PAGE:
Cohen explains the titular simulation as the “performance of war postures” evident at every scale of human and animal life. But it could just as easily apply to the revelation that, with Imitation of War, Itasca has finally come to inhabit fully the staged postures toward which former records gestured. She sounds more herself, more confidently authorial than the longing protagonist of her earlier work. No imitation, formal or emotional, of former self or imagined other, remains. It’s a self-knowing sentiment implied in the lyrics of “El Dorado”: 

I knew the road to my El Dorado
but I was caught looking at the weeds


Instead, now, as she reflects a couple verses later, her eyes are out of the weeds and on her characters, where “daylight shines on her theater.” Or as she sings at the close of the pastoral “Under Gates of Cobalt Blue”:

and it makes me laugh 
and cry out and laugh again
the era’s through 
but the story will not end

Was it a snare set by the devil?
then I fell right in
or I was a saint
there on the chapel font
in this Imitation of War


The first Itasca record in over four years begins, in “Milk,” with a dream of Genevieve, “the myth in the mirror’s gleam”—perhaps, on this faith-haunted album, a reference to the fifth-century saint, or the chaste, cave-dwelling heroine of medieval legend. It ends with Olympia, standing at the shore—maybe, among these myth-haunted songs, a reference to the ancient Greek sacred site, or, considering the artist narrator of the title track, to Édouard Manet’s revolutionary 1863 painting of a defiant sex worker. Across its suite of smoky nocturnes, Imitation of War finds Los Angeles-based songwriter, singer, and guitarist Kayla Cohen continually embracing the tangled ambiguities of its evocative title, with its suggestions of artfulness, artifice, and antagonism alike.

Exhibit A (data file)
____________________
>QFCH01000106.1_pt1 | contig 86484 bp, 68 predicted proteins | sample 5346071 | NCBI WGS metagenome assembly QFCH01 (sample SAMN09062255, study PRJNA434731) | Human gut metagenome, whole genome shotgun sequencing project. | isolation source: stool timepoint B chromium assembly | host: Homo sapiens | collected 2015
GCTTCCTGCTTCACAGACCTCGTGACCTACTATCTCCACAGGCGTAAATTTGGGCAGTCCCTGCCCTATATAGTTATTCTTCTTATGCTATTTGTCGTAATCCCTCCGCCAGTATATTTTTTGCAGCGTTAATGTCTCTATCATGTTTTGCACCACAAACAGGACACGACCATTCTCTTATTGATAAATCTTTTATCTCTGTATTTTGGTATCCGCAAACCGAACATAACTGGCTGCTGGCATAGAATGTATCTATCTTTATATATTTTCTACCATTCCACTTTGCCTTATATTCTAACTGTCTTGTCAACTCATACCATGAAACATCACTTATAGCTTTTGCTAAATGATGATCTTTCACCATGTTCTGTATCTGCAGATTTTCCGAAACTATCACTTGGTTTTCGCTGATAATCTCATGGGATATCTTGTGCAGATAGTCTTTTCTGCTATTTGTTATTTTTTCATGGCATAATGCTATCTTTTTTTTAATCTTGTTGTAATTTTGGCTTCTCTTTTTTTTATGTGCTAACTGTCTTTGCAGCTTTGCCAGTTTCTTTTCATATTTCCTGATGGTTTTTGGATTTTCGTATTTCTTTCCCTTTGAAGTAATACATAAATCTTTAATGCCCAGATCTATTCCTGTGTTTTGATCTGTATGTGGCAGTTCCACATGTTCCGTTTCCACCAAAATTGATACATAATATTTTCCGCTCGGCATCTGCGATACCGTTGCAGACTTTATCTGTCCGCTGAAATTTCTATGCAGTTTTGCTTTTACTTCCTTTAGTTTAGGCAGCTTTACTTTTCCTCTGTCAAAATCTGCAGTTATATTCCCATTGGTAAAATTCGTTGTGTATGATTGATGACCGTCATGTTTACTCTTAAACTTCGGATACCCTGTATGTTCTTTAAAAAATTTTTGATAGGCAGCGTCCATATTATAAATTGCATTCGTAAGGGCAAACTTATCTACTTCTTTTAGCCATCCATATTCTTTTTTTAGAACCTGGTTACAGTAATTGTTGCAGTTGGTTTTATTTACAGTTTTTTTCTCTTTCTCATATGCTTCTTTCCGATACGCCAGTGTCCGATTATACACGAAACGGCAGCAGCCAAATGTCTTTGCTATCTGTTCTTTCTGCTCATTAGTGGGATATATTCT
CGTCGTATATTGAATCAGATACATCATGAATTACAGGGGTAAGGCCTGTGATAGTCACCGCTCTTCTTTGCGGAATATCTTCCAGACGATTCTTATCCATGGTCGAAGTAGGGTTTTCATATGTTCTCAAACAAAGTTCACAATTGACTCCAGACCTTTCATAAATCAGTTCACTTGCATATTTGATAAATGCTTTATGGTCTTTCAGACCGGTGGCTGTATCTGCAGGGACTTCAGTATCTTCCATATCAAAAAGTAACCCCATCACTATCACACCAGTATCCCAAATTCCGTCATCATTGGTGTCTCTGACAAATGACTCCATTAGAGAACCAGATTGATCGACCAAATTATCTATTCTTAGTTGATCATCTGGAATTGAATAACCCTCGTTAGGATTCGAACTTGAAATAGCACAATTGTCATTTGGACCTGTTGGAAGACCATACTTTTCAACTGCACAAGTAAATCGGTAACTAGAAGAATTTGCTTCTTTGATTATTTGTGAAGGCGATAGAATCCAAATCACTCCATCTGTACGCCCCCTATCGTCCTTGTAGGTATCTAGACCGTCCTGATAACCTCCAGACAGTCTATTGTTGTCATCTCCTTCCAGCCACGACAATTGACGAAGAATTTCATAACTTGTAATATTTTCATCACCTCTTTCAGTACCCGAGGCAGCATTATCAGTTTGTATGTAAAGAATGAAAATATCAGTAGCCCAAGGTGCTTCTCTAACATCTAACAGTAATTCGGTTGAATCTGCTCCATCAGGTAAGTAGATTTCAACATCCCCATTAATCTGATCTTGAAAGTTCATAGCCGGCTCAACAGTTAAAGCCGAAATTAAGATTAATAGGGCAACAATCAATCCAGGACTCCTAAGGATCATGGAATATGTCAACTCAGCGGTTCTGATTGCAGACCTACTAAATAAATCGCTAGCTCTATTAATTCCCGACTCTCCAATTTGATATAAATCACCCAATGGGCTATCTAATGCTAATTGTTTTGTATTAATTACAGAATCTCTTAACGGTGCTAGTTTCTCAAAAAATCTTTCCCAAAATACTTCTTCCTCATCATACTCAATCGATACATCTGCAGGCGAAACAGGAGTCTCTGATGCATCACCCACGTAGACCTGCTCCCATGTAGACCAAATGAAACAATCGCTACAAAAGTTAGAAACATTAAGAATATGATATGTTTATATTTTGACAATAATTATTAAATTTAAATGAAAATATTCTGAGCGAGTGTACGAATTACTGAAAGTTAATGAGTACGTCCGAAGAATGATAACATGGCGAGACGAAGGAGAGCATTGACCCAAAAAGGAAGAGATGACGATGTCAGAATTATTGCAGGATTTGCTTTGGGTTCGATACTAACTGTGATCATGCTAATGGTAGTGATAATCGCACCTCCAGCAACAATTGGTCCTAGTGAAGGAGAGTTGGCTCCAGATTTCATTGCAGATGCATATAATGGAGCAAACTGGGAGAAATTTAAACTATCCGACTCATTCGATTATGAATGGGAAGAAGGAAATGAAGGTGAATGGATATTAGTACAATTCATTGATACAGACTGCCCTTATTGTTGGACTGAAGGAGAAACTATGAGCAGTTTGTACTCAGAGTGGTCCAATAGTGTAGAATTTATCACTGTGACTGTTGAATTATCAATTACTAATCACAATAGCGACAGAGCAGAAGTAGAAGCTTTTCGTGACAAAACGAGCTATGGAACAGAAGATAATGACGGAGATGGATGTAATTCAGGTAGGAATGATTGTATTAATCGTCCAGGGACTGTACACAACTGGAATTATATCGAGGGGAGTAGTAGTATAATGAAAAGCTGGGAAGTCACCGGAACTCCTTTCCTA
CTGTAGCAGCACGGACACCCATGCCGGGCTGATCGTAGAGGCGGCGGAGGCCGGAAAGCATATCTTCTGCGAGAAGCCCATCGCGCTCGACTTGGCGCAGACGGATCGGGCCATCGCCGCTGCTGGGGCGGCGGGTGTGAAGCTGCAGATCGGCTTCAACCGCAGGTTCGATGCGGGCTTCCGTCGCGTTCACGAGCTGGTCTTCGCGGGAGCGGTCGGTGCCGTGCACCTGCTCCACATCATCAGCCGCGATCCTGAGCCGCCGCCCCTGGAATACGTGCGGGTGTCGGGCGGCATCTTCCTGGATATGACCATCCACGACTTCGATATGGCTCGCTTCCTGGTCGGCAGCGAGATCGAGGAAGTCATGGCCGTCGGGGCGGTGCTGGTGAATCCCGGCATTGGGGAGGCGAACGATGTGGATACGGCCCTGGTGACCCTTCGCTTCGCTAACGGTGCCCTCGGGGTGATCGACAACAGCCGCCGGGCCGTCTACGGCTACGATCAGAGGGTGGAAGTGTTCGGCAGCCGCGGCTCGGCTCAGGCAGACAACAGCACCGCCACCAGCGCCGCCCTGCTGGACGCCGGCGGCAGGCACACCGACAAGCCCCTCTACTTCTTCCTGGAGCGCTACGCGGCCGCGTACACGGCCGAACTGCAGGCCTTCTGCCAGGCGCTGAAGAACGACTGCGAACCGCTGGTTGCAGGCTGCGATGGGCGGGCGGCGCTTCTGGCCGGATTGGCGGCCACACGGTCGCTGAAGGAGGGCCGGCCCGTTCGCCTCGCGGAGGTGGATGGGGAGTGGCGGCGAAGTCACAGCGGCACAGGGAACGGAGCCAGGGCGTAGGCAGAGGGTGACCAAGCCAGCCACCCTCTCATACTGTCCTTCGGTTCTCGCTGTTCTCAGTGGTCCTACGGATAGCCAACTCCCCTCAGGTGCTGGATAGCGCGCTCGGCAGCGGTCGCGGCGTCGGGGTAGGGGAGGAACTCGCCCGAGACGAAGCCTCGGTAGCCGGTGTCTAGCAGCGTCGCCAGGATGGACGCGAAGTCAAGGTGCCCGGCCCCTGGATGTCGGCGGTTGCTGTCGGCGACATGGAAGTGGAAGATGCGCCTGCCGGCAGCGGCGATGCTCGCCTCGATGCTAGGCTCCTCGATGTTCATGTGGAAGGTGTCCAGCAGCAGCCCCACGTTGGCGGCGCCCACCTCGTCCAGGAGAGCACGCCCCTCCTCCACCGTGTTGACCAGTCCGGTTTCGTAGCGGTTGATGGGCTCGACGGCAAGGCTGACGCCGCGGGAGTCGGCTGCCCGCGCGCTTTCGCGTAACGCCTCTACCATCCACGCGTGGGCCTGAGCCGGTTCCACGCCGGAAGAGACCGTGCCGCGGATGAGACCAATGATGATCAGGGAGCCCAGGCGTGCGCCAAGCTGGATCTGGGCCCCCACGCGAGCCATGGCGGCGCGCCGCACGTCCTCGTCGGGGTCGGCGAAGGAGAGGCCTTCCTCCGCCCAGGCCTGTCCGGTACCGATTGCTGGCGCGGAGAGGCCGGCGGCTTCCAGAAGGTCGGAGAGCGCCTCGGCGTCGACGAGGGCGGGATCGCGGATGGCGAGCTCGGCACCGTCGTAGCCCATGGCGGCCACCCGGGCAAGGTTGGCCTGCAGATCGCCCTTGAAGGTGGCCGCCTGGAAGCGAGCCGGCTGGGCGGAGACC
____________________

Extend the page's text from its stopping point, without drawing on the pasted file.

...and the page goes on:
Aptly, the song “Imitation of War” maps the range of the eponymous record’s domain, in which Cohen surveys, with refreshing urgency and a refined sonic palette, mythologies and psychologies both classical and deeply personal. Her characteristically ethereal vocals precipitate, among orange and laurel trees, upon rockier terrain than ever before, negotiating a “muse’s crown” and “a snare set by the devil.” The uneasy idyll, set to a brisker tempo and more spirited and spacious band-centered arrangement than most anything on Spring (2019) or Open to Chance (2016), her prior two albums with Paradise of Bachelors, captures the flexibility and finesse Cohen wrings from reduction. Distilled to an oceanic essence of guitars, bass, drums, and vocals, Imitation of War is simultaneously (and somewhat counterintuitively) her loosest, leanest, and most liberatingly unclad album and her most theatrical set of songs and performances to date. “Molière’s Reprise,” named for the seventeenth-century French playwright, sets the mise en scene: 

like the apple tree that hangs on
the curtains rise, I sing my song
myth changes to an actor’s call
the bell rings, the curtains fall

and storyless I’m off


This kind of allegorical theatricality manifests not only in the redolent, if sometimes cryptically allusive (and intentionally Jungian), symbolism and subject matter—which includes El Dorado, Circe, and Orion in addition to the aforementioned cast of muses, saints, and devils, at play in night and nature—but likewise in the immediacy of its inky, glammy production. Cohen began writing several of these songs, notably “Tears on Sky Mountain,” in the fall of 2020, while she was recording with Gun Outfit (with whom she plays bass) in Pine Flat, California, near Sequoia National Forest. A nearby forest fire darkened the day into an eerie, eternal gloaming, ominously masking and unmasking the moon above the redwoods—a menace and color palette that shaded the resulting songs.